Evidence from NASA's Wide-field Infrared Survey Explorer and Galaxy Evolution Explorer missions provide support for the 'inside-out' theory of galaxy evolution, which holds that star formation starts at the core of the galaxy and spreads outward.
NEOWISE: Back to Hunt More Asteroids (Artist Concept)
This artist's concept shows the NASA's WISE spacecraft, in its orbit around Earth. In September of 2013, engineers will attempt to bring the mission out of hibernation to hunt for more asteroids and comets in a project called NEOWISE.
This image shows our own back yard, astronomically speaking, from a vantage point about 30 light-years away from the sun. It highlights the population of tiny brown dwarfs recently discovered by NASA's WISE. The image simulates actual positions of stars.
NEOWISE, the asteroid-hunting portion of NASA's WISE mission, illustrates the differences between orbits of a typical near-Earth asteroid (blue) and a potentially hazardous asteroid, or PHA (orange). PHAs are a subset of the near-Earth asteroids (NEAs).
This image from NASA's WISE spacecraft shows a blazar, a voracious supermassive black hole inside a galaxy with a jet that happens to be pointed right toward Earth. Active black holes are often found at the hearts of elliptical galaxies.
Mapping the Infrared Universe: The Entire WISE Sky -- Rectangular Format
This mosaic of images covering the entire sky was observed by NASA's WISE telescope and is part of its All-Sky Data Release. The projection used in this image of the sky is called an 'equirectangular.'
Mapping the Infrared Universe: The Entire WISE Sky
This is a mosaic of the images covering the entire sky as observed by NASA's Wide-field Infrared Survey Explorer (WISE), part of its All-Sky Data Release. In this mosaic, the Milky Way Galaxy runs horizontally across the map.
Listed as Cassiopeia A, this remnant of the supernova is one of the brightest radio sources in the known universe. More recently, NASA's WISE telescope detected infrared echoes of the flash of light rippling outwards from the supernova.
This enormous section of the Milky Way galaxy is a mosaic of images from NASA's Wide-field Infrared Survey Explorer. The constellations Cassiopeia and Cepheus are featured in this 1,000-square degree expanse.
This view from NASA's Wide-field Infrared Survey Explorer takes in an area of the sky in the constellation of Scorpius surrounding Jabbah (Arabic name means 'the forehead of the scorpion') which is larger than a grid of eight by eight full moons.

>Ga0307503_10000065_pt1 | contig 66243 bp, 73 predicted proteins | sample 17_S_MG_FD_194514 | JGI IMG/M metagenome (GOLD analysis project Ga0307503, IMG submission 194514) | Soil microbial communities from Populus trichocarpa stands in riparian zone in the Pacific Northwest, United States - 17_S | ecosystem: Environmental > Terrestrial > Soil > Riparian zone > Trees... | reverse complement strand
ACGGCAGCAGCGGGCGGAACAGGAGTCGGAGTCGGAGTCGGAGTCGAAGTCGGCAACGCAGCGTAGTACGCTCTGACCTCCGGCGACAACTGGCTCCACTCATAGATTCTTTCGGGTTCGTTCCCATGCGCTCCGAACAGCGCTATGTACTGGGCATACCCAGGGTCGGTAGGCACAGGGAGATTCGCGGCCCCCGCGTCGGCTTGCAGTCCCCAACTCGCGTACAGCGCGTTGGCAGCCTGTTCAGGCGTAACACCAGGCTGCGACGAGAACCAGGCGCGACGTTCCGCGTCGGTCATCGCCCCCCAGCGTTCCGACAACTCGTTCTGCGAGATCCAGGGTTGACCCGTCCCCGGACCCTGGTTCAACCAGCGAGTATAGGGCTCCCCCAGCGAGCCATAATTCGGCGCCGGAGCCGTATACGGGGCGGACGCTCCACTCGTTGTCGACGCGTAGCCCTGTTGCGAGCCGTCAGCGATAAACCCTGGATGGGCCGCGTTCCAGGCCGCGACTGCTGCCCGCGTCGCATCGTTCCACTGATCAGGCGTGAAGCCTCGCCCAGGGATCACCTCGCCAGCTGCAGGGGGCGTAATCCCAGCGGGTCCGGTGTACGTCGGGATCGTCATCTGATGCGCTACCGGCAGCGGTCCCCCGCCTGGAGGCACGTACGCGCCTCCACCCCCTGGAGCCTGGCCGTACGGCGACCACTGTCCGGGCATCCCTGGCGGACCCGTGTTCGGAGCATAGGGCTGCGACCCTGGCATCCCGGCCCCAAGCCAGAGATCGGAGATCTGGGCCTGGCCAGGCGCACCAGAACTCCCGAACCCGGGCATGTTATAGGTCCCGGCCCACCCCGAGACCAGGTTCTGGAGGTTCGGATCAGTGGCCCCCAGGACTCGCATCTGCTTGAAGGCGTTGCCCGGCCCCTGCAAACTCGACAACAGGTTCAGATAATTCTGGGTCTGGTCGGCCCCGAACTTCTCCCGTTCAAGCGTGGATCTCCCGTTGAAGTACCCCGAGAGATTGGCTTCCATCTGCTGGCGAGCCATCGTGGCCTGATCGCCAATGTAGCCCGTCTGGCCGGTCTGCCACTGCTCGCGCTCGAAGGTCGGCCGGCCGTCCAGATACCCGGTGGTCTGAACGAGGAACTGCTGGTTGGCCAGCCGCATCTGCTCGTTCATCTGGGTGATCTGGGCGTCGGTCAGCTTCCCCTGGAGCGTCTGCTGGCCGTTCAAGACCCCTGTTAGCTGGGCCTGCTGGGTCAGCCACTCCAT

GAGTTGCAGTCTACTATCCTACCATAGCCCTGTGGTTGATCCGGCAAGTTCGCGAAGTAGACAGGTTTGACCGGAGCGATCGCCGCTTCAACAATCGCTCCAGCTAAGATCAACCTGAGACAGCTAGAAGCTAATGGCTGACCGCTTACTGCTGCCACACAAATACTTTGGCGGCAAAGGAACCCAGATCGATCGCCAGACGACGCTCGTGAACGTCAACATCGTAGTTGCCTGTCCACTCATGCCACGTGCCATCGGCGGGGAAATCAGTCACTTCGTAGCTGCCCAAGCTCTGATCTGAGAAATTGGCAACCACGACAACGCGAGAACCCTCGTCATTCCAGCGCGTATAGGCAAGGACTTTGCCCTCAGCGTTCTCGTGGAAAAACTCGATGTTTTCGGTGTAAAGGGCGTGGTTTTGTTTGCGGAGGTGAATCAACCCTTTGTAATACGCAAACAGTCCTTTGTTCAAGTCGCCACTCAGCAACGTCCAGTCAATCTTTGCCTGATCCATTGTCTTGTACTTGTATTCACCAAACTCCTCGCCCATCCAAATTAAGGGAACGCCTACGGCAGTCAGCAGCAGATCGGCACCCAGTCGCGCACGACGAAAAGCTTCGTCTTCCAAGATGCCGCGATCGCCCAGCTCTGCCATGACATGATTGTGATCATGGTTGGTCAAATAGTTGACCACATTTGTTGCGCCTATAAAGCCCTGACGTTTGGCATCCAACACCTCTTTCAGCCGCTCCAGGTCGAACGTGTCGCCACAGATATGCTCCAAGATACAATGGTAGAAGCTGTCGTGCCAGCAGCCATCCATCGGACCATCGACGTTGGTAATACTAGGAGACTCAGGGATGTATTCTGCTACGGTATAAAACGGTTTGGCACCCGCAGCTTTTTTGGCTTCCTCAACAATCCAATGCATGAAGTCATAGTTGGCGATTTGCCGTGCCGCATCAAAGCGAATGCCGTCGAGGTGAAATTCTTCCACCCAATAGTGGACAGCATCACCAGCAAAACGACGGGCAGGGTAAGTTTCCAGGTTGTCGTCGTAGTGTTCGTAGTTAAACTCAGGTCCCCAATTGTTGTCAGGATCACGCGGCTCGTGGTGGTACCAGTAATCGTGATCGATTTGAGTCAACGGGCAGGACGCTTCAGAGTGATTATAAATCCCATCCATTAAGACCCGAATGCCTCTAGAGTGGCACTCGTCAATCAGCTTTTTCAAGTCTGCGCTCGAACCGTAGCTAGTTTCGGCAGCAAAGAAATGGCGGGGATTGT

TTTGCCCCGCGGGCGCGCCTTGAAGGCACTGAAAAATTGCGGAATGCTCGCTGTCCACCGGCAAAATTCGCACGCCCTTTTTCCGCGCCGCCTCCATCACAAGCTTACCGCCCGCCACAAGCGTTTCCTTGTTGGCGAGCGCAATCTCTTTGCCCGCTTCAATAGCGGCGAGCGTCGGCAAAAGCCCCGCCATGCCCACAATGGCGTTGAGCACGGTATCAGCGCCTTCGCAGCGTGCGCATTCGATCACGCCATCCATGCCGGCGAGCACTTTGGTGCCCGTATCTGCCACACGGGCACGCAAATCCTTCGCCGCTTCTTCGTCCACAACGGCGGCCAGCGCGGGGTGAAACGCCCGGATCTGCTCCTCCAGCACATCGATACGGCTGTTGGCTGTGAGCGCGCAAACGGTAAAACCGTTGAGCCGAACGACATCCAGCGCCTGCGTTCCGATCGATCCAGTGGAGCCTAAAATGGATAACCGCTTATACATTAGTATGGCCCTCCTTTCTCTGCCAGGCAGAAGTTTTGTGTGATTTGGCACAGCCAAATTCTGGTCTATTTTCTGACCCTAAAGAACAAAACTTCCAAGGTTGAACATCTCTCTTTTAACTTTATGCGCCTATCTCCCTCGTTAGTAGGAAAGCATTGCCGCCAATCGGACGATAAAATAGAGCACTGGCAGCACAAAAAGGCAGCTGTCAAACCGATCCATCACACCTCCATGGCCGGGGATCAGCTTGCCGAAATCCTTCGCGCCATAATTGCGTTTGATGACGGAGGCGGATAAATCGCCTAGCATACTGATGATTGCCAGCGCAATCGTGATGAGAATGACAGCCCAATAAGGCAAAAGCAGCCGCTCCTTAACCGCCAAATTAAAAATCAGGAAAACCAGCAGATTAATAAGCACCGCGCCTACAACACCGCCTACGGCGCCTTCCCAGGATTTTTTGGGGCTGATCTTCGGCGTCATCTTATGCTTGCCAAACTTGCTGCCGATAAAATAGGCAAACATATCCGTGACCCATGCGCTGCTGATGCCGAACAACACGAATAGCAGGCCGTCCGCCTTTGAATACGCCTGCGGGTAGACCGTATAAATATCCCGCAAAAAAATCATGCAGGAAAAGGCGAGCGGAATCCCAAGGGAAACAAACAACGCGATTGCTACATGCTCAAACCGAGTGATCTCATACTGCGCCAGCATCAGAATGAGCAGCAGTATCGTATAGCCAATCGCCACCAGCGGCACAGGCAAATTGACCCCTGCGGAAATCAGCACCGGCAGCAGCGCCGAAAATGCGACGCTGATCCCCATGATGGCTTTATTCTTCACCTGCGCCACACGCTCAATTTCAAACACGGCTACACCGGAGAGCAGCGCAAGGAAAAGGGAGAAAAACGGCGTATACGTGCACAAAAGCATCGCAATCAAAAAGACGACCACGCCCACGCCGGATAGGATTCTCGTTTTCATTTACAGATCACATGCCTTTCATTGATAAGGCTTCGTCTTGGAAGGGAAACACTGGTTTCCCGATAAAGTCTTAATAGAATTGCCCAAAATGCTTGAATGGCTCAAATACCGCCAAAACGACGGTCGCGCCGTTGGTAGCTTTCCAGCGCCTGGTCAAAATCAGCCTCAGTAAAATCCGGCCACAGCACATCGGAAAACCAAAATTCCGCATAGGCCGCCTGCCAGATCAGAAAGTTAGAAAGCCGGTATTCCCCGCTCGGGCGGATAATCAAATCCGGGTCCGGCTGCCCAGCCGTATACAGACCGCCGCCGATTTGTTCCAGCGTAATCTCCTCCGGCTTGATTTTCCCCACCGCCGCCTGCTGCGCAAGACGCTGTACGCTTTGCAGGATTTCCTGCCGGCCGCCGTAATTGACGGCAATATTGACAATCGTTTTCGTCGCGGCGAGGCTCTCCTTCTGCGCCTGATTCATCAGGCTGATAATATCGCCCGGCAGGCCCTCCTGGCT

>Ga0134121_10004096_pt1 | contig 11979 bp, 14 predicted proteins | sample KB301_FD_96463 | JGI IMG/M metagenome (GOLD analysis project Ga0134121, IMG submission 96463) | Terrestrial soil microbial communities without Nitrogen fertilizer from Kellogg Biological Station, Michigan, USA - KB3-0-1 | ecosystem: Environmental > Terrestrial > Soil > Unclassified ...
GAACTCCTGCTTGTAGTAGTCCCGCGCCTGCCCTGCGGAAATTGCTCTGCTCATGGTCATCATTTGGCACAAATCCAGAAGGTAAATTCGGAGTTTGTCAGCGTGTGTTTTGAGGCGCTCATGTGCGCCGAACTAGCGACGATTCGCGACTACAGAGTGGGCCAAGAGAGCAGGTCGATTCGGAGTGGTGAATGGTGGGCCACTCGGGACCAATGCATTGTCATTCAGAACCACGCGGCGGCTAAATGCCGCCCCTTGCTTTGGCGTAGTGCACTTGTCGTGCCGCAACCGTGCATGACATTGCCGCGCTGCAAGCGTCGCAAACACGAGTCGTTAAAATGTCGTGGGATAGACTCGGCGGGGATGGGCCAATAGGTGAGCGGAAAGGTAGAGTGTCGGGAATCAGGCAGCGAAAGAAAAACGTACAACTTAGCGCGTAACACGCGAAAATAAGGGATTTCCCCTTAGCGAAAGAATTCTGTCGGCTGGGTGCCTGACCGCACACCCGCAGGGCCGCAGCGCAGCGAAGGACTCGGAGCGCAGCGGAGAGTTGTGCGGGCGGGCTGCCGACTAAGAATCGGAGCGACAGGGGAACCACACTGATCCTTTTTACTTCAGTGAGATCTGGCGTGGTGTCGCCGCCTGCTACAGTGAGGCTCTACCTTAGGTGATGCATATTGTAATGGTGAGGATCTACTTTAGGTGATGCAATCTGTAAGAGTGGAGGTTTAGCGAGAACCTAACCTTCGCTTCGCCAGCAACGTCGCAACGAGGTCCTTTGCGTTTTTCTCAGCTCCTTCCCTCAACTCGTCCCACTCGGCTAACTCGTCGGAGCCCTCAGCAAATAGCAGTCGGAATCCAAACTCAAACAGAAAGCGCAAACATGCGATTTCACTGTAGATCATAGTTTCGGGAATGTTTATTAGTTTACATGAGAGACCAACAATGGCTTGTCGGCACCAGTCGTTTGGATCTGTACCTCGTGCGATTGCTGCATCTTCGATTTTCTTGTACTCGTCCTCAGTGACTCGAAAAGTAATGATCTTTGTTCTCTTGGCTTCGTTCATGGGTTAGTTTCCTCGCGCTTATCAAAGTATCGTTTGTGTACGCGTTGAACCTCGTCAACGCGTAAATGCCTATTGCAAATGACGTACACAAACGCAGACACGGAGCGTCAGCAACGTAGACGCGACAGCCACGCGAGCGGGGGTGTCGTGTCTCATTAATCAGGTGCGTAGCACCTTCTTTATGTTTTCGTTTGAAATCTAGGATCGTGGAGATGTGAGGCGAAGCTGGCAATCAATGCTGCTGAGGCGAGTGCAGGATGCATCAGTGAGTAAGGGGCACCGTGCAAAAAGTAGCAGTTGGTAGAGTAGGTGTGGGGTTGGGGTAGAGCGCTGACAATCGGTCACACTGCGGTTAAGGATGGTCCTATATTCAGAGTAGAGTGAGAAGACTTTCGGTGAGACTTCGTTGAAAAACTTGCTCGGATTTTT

NASA's Wide-field Infrared Survey Explorer observed the star-forming cloud NGC 281 in the constellation of Cassiopeia as it appears to be chomping through the cosmos, earning it the nickname the 'Pacman' nebula.
Infrared images from NASA's Spitzer Space Telescope and Wide-field Infrared Survey Explorer are combined in this image of RCW 86, the dusty remains of the oldest documented example of an exploding star, or supernova.
Data from NASA's Wide-field Infrared Survey Explorer has led to revisions in the estimated population of near-Earth asteroids. The most accurate survey to date has allowed new estimates of the total numbers of objects in different size categories.
This chart based on data from NASA's Wide-field Infrared Survey Explorer illustrates how infrared is used to more accurately determine an asteroid's size; three asteroids of different sizes can look similar when viewed in visible-light.
This chart based on data from NASA's Wide-field Infrared Survey Explorer illustrates why infrared-sensing telescopes are more suited to finding small, dark asteroids than telescopes that detect visible light.
This infrared image from NASA's Wide-field Infrared Survey Explorer shows exceptionally cold, dense cloud cores seen in silhouette against the bright diffuse infrared glow of the plane of the Milky Way galaxy.